Apple gets to fight judge's iPhone-cracking order another day

Court delays a deadline for Apple to respond to an order to help the FBI break into an iPhone tied to the San Bernardino terror attack. The feds say Apple's stance is based on "brand marketing."

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A born browser of dictionaries and a lifelong New Englander, Jon Skillings is an editorial director at CNET. He honed his language skills as a US Army linguist (Polish and German) before diving into editing for tech publications -- including at PC Week and the IDG News Service -- back when the web was just getting under way, and even a little before. For CNET, he's written on topics from GPS to 5G, James Bond, lasers, brass instruments and music streaming services.
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Supporters of Tim Cook's stance on the iPhone-cracking court order rally at an Apple store in San Francisco. A sticker on some of the phones reads, "I do not consent to the search of this device."

James Martin/CNET

Apple for the moment has three extra days to prepare for its defiance of a federal court order.

In a high-profile case, a federal judge in California earlier this week ordered Apple to assist the FBI in unlocking an iPhone linked to the deadly terror attack in San Bernardino, California, in December. The judge originally gave the company five days to respond in court, meaning the answer was due by Tuesday of next week.

Now that deadline has been moved later to Friday, February 26, according to Bloomberg News, which cited two unnamed sources.

The Justice Department, however, is pushing back. It has filed a motion seeking to have the court issue an order compelling Apple to comply with the original mandate to assist federal agents in their search of the device.

Apple CEO Tim Cook has already publicly declared that his company will not comply with what he characterized as a "chilling" court order. "The US government has asked us for something we simply do not have, and something we consider too dangerous to create," Cook wrote in an open letter posted on Apple's website. "They have asked us to build a backdoor to the iPhone."

The stakes here are high, with the case pitting issues of national security against regard for the privacy of everyday consumers. The standoff also turns up the heat on the simmering tensions over encryption -- the technology that scrambles information to prevent unauthorized readers from seeing it -- between Washington and Silicon Valley.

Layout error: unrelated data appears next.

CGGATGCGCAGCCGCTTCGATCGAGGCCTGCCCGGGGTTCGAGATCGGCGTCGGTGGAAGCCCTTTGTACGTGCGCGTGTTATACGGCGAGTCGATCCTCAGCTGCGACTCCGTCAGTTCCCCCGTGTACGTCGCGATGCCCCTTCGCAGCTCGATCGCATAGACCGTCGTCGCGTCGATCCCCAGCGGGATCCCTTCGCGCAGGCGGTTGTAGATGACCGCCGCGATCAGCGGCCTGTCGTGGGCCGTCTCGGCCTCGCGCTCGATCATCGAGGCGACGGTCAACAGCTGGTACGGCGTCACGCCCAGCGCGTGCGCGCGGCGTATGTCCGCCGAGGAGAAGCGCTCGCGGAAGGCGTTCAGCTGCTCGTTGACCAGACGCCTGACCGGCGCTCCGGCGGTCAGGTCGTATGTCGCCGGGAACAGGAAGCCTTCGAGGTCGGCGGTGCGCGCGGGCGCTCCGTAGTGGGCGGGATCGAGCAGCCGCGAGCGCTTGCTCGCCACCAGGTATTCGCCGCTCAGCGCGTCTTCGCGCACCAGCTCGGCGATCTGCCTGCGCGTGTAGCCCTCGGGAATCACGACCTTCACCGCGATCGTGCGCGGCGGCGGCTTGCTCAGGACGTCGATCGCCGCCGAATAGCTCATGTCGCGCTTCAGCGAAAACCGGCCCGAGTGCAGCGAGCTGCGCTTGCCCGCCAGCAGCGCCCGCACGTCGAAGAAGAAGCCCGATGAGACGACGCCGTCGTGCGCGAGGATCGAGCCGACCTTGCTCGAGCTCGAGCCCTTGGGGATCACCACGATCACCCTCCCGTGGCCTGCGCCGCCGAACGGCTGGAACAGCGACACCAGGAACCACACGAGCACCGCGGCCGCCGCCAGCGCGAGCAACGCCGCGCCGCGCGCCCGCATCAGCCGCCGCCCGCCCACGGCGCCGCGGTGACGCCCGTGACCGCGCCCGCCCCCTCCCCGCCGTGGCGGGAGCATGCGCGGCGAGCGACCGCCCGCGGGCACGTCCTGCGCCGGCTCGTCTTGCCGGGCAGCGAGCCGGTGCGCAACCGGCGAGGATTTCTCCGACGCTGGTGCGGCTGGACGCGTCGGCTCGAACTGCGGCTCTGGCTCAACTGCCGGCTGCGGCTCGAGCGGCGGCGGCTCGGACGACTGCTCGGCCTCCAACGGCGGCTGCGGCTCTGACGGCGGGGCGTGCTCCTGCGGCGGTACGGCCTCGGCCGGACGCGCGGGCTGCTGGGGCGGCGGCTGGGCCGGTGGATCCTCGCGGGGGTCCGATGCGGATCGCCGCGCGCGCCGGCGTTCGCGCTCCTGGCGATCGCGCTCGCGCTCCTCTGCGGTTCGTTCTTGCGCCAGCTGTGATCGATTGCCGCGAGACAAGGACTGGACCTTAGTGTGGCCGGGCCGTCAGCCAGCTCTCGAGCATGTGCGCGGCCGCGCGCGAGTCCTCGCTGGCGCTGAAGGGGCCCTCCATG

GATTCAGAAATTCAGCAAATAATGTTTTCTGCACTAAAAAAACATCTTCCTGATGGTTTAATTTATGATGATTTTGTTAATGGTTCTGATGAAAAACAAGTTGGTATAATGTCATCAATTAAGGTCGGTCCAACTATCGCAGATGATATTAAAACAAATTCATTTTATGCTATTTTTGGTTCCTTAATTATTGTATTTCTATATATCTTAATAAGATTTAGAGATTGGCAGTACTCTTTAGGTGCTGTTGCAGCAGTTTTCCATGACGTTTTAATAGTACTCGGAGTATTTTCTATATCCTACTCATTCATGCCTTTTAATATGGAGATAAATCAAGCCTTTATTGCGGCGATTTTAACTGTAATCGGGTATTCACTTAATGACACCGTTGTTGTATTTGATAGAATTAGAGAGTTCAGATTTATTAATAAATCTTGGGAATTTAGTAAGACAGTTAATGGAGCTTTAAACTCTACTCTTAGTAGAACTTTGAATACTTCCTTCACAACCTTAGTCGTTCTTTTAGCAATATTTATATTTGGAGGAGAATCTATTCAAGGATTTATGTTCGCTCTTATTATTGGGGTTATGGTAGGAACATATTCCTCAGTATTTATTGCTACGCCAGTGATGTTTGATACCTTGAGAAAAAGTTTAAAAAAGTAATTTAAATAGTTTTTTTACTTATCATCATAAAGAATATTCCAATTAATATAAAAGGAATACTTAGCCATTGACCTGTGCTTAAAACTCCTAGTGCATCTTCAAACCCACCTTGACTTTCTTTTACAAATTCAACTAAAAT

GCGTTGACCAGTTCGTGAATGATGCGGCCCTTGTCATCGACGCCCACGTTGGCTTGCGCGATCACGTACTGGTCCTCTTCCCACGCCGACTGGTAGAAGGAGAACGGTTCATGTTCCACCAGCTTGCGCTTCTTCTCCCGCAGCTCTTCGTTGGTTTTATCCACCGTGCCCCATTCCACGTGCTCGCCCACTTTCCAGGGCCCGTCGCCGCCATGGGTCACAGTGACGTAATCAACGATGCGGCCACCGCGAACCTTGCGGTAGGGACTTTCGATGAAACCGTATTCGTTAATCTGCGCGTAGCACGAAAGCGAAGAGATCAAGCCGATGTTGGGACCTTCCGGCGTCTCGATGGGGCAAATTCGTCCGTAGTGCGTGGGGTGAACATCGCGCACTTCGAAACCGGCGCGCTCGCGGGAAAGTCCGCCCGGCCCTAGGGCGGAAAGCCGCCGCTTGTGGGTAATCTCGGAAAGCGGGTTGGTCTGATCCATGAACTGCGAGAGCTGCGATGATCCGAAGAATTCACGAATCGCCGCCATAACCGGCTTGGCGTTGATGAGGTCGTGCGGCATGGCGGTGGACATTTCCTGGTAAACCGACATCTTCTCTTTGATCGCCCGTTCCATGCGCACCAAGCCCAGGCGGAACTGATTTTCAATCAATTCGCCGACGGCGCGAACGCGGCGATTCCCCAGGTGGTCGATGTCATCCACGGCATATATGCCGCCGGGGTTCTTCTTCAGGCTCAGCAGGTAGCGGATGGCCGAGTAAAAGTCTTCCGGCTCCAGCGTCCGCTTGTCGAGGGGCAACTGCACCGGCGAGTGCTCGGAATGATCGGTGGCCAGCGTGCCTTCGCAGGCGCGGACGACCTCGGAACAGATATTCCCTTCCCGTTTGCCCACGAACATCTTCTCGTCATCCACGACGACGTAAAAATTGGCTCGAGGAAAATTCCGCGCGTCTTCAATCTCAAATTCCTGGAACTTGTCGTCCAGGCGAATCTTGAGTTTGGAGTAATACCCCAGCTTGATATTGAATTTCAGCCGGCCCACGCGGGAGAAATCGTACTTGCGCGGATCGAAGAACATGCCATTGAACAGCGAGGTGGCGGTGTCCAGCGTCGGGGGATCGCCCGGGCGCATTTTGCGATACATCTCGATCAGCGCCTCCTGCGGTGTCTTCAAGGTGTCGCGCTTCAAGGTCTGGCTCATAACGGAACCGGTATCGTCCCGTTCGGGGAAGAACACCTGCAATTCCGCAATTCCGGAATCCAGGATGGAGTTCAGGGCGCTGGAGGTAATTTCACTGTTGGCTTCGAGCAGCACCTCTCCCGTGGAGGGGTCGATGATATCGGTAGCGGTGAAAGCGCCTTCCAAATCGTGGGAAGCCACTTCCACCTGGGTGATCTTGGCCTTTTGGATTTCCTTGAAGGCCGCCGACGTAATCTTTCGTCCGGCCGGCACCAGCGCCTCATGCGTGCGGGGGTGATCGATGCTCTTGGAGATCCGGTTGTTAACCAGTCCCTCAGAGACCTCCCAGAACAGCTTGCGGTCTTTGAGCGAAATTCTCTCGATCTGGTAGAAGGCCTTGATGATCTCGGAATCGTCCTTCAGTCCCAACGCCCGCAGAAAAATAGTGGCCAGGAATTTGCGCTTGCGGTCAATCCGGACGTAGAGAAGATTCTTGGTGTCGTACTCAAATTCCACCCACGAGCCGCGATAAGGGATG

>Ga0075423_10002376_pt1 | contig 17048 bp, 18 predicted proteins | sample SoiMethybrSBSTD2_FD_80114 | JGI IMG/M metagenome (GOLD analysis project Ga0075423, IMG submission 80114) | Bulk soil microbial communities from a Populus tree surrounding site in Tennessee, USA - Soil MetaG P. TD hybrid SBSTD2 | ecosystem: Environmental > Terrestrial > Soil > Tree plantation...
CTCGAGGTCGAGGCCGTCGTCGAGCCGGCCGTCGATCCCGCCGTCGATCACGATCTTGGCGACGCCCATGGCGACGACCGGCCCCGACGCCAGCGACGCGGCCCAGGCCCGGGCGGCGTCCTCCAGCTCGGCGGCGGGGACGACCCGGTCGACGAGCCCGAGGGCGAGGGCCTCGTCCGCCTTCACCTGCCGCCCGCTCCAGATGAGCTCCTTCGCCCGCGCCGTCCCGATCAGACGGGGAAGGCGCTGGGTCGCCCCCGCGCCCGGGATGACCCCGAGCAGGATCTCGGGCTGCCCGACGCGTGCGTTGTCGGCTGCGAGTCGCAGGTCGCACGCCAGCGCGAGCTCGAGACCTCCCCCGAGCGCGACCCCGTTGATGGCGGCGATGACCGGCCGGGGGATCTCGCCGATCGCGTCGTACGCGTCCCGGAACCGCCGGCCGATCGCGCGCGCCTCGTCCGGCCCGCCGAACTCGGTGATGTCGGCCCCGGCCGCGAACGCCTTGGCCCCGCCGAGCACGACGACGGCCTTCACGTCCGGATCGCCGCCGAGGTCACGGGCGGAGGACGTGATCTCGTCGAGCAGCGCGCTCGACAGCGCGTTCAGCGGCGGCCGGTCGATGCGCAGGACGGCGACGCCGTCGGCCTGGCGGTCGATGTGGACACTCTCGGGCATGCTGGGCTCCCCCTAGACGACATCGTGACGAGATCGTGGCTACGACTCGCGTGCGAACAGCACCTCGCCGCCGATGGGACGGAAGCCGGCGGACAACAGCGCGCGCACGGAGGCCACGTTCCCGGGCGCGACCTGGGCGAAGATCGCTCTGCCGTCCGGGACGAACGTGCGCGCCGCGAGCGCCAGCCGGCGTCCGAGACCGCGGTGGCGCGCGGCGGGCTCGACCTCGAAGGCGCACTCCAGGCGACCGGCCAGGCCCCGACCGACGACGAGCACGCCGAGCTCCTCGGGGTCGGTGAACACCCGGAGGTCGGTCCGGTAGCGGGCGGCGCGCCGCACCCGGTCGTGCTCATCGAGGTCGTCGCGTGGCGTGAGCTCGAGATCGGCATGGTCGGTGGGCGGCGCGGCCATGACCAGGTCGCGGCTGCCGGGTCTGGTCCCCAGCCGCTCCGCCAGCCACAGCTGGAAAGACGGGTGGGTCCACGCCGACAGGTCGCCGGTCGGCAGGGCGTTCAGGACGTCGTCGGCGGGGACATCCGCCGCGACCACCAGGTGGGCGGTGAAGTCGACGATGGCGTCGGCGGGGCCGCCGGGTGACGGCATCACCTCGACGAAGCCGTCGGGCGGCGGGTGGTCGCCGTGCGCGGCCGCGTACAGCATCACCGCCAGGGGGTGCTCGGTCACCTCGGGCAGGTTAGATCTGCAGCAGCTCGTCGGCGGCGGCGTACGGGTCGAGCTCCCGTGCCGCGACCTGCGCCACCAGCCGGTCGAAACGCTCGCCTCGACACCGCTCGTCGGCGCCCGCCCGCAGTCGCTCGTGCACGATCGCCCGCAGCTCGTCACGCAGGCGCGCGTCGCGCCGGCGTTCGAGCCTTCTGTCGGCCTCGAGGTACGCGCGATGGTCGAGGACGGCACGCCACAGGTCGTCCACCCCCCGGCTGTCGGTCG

The Justice Department's filing today argues that the order would not create a backdoor, decrypt Apple's phones or give the government the power to compromise the security of personal information.

"Apple's current refusal to comply with the Court's Order, despite the technical feasibility of doing so," the filing says, "instead appears to be based on its concern for its business model and public brand marketing strategy."

Apple did not respond immediately to a request for comment. The court said it cannot comment on pending cases.

Rallying cry: Standing with Apple against the feds (pictures)

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Cook has drawn support from high-tech honchos including the CEOs of Google and Twitter, along with privacy watchdogs such as the Electronic Frontier Foundation.

Criticism of the Cupertino, California, company's stance has been equally fervent. Republican presidential hopeful Donald Trump, for one, urged Apple to drop its guard. "Who do they think they are? They have to open it up," he said. "We have to use common sense."

On Friday, at a campaign event in South Carolina, Trump called for a boycott of Apple until it unlocks the iPhone in the case, according to Reuters.

To get access to the innards of the iPhone in the San Bernardino case, the FBI wants Apple to build a new version of its iOS software that would bypass the iPhone's security features and create what Cook has described as "the potential to unlock any iPhone in someone's physical possession."

The FBI is trying to access an iPhone 5C used by one of the perpetrators of the December terrorist attack in San Bernardino that killed 14 people and injured 22 others. Cook said Apple engineers have been working with the FBI since the attack and have "offered our best ideas on a number of investigative options at their disposal."

The FBI's plan would bypass security functions that limit how many times you can enter an incorrect password. Currently, an iPhone wipes itself if the wrong password is entered 10 times in a row. With that feature disabled, investigators could enter password after password until they hit on the correct one.

Apple is willing to challenge the government all the way to the Supreme Court, according to CBS News, citing unnamed sources. (Editors' note: CBS is the parent company of CNET.)

Update 10:22 a.m. PT: Added response from the court. And 12:29 pm PT: Added information on the Justice Department filing. Additional reporting by CNET News' Terry Collins.